Then there’s the trainer who is in her 40’s with 4 kids.  She is in ridiculous shape and just finished a recent 5K 4th placecomfortable female overall.  I hear so many other Mom’s say they don’t have enough time.  However, those same Mom’s are at my class for the same hour this trainer is.  Guess which one stops with 3 seconds left and which one does that last rep?  Guess which one walks out of class dripping in sweat with NOTHING left to give while the other walks out feeling great and looking good?

Another trainer is the one I specifically saw and made me think of this blog  After my class the other day I had to go up to her and tell her why I love her.  Why she inspires me.  She ALWAYS does that extra rep.  She NEVER stops if she thinks she won’t get that last burpee in.  She just goes 33 seconds instead of 30 if that’s the case.  She is so physically fit, and this is not because it is easy.  It is because she stays after the class she teaches to do a workout ALONE and STILL finishes the exercise with her hands on her knees breathing hard when NO ONE is watching.  This is what separates one athlete from the next.  This is what brings people to the next level.  This is what inspires me when I want to stop with 2 seconds left.  This is why I DO THE LAST REP!

easyPLEASE, don’t get me wrong…I am 100% ok with someone coming to my class to just get 1 hour of exercise in and staying comfortable during class.  This is better than NOT working out.  I award you for being there.  I love that you are there.  This is about those who complain that they aren’t losing weight, they aren’t losing any time off their 5k, 1/2 marathon, marathon, etc time.  However, they are stopping with 3 seconds left.  These are the ones I think of when I hear “don’t be upset with the results you didn’t get with the work you didn’t do”  Getting to the next level in the fitness world takes a lot of work, dedication and discipline.  I am very fortunate to work with trainers who make me want to be better, stronger, and work harder.  I am also lucky to train MANY people who do the same.  Many of my bootcampers have no idea how much the INSPIRE ME.  Thank you.. 

Track Workout Challenge

track wourkoutOkay, I need some of you to do this workout and give me a goal time!  The Burpees I will be doing CHEST TO GROUND and the squat jumps should be done with the BUTT BELOW THE KNEES.  Send me your times on here or on TWITTER: @myworldmygym.



Learning to Walk the Hills

I know I don’t write blogs often enough, but that is simply because I only write when I feel a strong desire to get thoughts out.  Thoughts that I think may touch people in some way.  I never want to write just to write, and I also never want to write until I am sure of my thoughts.


I think I have not written in the last 2 weeks not from lack of thoughts (my thoughts NEVER stop) but because I have been spending a lot of time lately trying to gather my thoughts.  Thought #1 ~One thing I KNOW for sure is I am not only a completely different person from what I was 10 or 5 years ago, but even ONE YEAR ago.  When people say “you find yourself in your 30’s” they weren’t kidding.  I feel like I grow with each day, and it is a fascinating journey.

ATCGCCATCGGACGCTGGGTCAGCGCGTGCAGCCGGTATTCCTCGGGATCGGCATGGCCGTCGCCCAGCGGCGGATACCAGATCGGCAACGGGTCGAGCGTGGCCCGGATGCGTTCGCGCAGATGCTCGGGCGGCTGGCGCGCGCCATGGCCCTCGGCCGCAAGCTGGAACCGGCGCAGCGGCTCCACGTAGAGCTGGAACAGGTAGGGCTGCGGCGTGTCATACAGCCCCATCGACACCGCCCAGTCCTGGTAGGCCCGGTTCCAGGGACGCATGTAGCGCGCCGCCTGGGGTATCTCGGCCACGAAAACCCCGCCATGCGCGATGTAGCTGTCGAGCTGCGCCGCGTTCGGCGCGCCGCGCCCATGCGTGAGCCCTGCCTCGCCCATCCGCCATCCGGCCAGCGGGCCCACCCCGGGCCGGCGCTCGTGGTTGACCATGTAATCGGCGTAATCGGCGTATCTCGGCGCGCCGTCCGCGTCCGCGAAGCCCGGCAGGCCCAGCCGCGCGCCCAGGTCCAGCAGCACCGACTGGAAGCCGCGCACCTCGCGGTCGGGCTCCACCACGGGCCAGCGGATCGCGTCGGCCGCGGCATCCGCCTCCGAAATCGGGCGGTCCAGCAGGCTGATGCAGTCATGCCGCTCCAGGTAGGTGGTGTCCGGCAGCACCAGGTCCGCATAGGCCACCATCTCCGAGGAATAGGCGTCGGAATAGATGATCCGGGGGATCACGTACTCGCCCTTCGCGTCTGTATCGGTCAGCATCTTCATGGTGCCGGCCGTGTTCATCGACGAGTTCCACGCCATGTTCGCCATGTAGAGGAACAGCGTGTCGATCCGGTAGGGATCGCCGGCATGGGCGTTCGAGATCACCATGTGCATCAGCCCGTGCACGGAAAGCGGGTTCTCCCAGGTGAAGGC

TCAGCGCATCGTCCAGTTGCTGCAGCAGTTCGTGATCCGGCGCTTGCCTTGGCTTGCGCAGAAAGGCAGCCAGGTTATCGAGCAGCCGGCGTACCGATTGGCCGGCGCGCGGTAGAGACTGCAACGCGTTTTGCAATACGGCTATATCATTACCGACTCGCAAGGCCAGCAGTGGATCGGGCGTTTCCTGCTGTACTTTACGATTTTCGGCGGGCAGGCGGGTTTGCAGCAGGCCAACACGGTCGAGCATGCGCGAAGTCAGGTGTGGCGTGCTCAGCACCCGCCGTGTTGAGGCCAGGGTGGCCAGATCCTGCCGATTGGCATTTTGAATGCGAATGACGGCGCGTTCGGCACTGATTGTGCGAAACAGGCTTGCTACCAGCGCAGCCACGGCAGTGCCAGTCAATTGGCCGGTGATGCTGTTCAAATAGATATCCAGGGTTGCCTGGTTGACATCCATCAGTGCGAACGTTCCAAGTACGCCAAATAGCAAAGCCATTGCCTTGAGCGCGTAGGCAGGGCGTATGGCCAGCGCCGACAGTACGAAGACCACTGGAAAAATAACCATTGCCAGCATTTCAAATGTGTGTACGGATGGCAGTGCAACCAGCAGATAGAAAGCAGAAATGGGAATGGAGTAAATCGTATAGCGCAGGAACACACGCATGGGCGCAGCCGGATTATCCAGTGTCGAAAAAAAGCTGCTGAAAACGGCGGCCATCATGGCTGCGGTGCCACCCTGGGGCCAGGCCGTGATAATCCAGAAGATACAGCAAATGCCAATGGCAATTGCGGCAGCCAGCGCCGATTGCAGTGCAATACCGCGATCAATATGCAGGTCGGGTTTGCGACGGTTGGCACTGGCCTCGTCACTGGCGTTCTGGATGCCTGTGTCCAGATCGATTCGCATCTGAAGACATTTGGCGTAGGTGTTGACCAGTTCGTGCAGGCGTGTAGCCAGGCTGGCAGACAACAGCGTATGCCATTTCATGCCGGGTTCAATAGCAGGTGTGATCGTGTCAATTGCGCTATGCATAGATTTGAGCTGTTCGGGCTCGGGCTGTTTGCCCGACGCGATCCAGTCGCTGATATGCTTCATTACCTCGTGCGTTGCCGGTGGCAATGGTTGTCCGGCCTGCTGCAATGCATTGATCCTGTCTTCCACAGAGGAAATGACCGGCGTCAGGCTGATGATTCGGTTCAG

Thought #2~One area that you will see changing is in my fitness life.  From the age of 5 I have been trained and taught to go as hard as you can when practicing/training.  In recent years, when running became the only competition I had, that meant going out and running as fast as I can for as long as I can.  I would finish every run as strong as possible, and go all out to the end.  This would translate to races, where I would cross every finish line with nothing left in the tank.  I ran 5Ks, half marathons, and in October a Marathon.  Throughout this, people would say it was easy for me because I was a “runner”, but they were only basing that on the fact that I would finish each race in the Top 3 in my Age Group, and at times Overall for females.  However, the truth was, not only was I not a “runner” but I hated it.  I dreaded my runs, but it was the one way I was able to still compete, and the energy of RACE DAY seemed to make the dreaded training runs worth it.


So, as I stated, I finished my first marathon in October, the ING Hartford Marathon, running alongside my best friend.  It was an amazing experience, and I am happy I did it.  However, it was like the end of an era for me.  I crossed it off the Bucket List and thought to myself, now what?!?

Throughout the training for my Marathon, I would spend some runs in the woods, whether solo or with another friend of mine.  Her and I would explore the local trails and State Parks for hours, and every time I would finish the run not with relief (like on the road) but being disappointed it was over.  There has always been something about the woods that I was drawn to, 2 of my favorite things being hiking and mountain biking.  However, I never thought about trail running competitively because I didn’t think there were any races locally.  However, as I started to research it more, I realized that there were options, although maybe not as close by.